3 Must-Know Facts About Etsy, Before You Buy the Stock

In the last five years, the Nasdaq Composite Index has climbed 112%, a spectacular gain that investors can be pleased with. But not all stocks have done this well.

Take Etsy (ETSY -2.62%). Its shares are only up 24% since February 2019. They even missed the market’s impressive rally in 2023. Investors have completely soured on Etsy, which currently trades at a dirt cheap forward price-to-earnings ratio of 15.6.

Before you buy this top e-commerce stock, here are three facts you need to know about the business.

1. Marketplace business model

A typical retailer buys inventory from various suppliers, marks up the prices, then sells it to their customers. Etsy doesn’t operate this way. Instead, it runs an online marketplace that connects 96.5 million active buyers and 9 million active sellers, collecting fees in the process.

Consequently, Etsy doesn’t own merchandise, warehouses, or trucks. This frees up capital, making Etsy an asset-light company that benefits from powerful network effects. This is a unique business model in the retail industry, more akin to eBay or Amazon‘s third-party marketplace, and less like Walmart or Target.

Etsy’s platform has shown an impressive ability to scale up in a profitable manner. The company reported an adjusted EBITDA margin of 27.4% in 2023, up from 11.8% in 2014. Each marginal transaction that occurs on the marketplace should carry high margins, given that the technological infrastructure is largely built out already.

2. Macroeconomic headwinds

Etsy specializes in unique, vintage, and handcrafted merchandise in a variety of product segments. During the pandemic’s height, when people were flush with cash, mobility restrictions were put in place, and the economy was in a zero-rate environment, gross merchandise sales (GMS) and revenue skyrocketed.

In the current economic backdrop, it’s been a wildly different story. Etsy was able to grow revenue 7.1% in 2023 thanks to higher fees, but GMS declined 1.2% year over year. Ongoing macro headwinds continue to pressure consumer discretionary spending.

Understanding the current struggles, the leadership team recently announced that it was laying off 11% of the workforce to better match expenses with demand trends.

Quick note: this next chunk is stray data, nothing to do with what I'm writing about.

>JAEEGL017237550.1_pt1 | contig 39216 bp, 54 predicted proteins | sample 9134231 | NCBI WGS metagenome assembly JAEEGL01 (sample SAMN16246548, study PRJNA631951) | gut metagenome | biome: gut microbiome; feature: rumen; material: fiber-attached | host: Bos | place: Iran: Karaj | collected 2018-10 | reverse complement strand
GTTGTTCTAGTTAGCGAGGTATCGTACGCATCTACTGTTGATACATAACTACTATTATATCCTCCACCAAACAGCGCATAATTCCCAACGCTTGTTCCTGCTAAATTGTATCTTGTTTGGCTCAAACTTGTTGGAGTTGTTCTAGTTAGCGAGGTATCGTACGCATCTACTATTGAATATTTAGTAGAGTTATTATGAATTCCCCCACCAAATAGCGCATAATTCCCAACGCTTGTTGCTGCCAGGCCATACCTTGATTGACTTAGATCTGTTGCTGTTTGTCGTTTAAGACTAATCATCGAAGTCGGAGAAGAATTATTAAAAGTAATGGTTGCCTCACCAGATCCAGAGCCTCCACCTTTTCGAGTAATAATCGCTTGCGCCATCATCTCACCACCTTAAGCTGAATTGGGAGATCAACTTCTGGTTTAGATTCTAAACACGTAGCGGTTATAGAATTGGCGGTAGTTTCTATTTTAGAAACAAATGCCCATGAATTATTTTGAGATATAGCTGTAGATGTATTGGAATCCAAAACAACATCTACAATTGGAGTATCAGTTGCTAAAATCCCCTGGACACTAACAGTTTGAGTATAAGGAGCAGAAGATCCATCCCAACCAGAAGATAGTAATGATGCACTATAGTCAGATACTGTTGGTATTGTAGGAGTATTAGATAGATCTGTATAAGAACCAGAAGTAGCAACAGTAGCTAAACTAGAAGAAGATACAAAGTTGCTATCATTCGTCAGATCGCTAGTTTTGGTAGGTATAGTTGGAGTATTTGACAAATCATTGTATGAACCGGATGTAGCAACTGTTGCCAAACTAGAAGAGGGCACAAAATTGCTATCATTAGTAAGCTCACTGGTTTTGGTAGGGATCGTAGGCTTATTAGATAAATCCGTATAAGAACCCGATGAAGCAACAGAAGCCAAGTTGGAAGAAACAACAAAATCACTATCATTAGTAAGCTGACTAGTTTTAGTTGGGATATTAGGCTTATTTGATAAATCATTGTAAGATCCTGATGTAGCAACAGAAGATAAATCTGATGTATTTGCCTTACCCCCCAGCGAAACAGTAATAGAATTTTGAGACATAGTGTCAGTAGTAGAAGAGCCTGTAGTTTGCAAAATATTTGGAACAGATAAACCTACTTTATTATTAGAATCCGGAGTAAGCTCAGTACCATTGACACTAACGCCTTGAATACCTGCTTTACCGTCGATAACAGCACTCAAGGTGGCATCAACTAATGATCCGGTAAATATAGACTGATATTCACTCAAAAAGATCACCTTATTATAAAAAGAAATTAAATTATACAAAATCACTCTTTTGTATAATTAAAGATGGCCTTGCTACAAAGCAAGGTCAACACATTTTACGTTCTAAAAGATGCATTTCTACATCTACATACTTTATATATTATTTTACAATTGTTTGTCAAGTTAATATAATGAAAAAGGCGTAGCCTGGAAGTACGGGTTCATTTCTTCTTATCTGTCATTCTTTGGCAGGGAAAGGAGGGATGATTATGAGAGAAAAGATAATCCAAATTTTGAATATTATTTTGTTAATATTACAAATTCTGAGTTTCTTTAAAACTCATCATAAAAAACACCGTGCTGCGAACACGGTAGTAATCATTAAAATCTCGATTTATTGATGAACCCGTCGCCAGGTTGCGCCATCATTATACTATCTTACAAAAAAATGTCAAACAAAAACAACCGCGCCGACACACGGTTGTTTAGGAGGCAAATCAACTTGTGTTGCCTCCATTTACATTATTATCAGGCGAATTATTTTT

“While the Etsy marketplace is still more than double the size it was in 2019, we need to acknowledge and adjust for today’s realities,” CEO Josh Silverman said. “We are operating in a very challenging macro and competitive environment.”

If there’s a recession on the horizon, no matter how low economists think the chances are, it’s hard to be optimistic about how Etsy will fare in the near term. People might delay making purchases until they feel confident about the state of the economy.

3. Massive addressable market

According to executives, Etsy’s total addressable market (TAM) is valued at $466 billion. Using its 2023 GMS sum, the business commands just a tiny 2.8% of this massive amount.

Investors should take forecasted market opportunity metrics with a grain of salt. Management teams use these to drum up interest from new and existing shareholders, often severely overestimating the total. Keep this in mind, even with Etsy.

The Etsy management team’s TAM figure includes all online sales for relevant product categories in its seven core markets, which include the U.S., Canada, the U.K., Germany, France, Australia, and India. While it’s probably not realistic to assume Etsy can capture this entire opportunity, it still shows you that the end market is huge. To me, that still indicates sizable growth potential ahead.

If Etsy is on your watch list, you can use these three facts outlined here to make a better decision about the stock.

John Mackey, former CEO of Whole Foods Market, an Amazon subsidiary, is a member of The Motley Fool’s board of directors. Neil Patel has no position in any of the stocks mentioned. The Motley Fool has positions in and recommends Amazon, Etsy, Target, and Walmart. The Motley Fool recommends eBay and recommends the following options: short April 2024 $45 calls on eBay. The Motley Fool has a disclosure policy.

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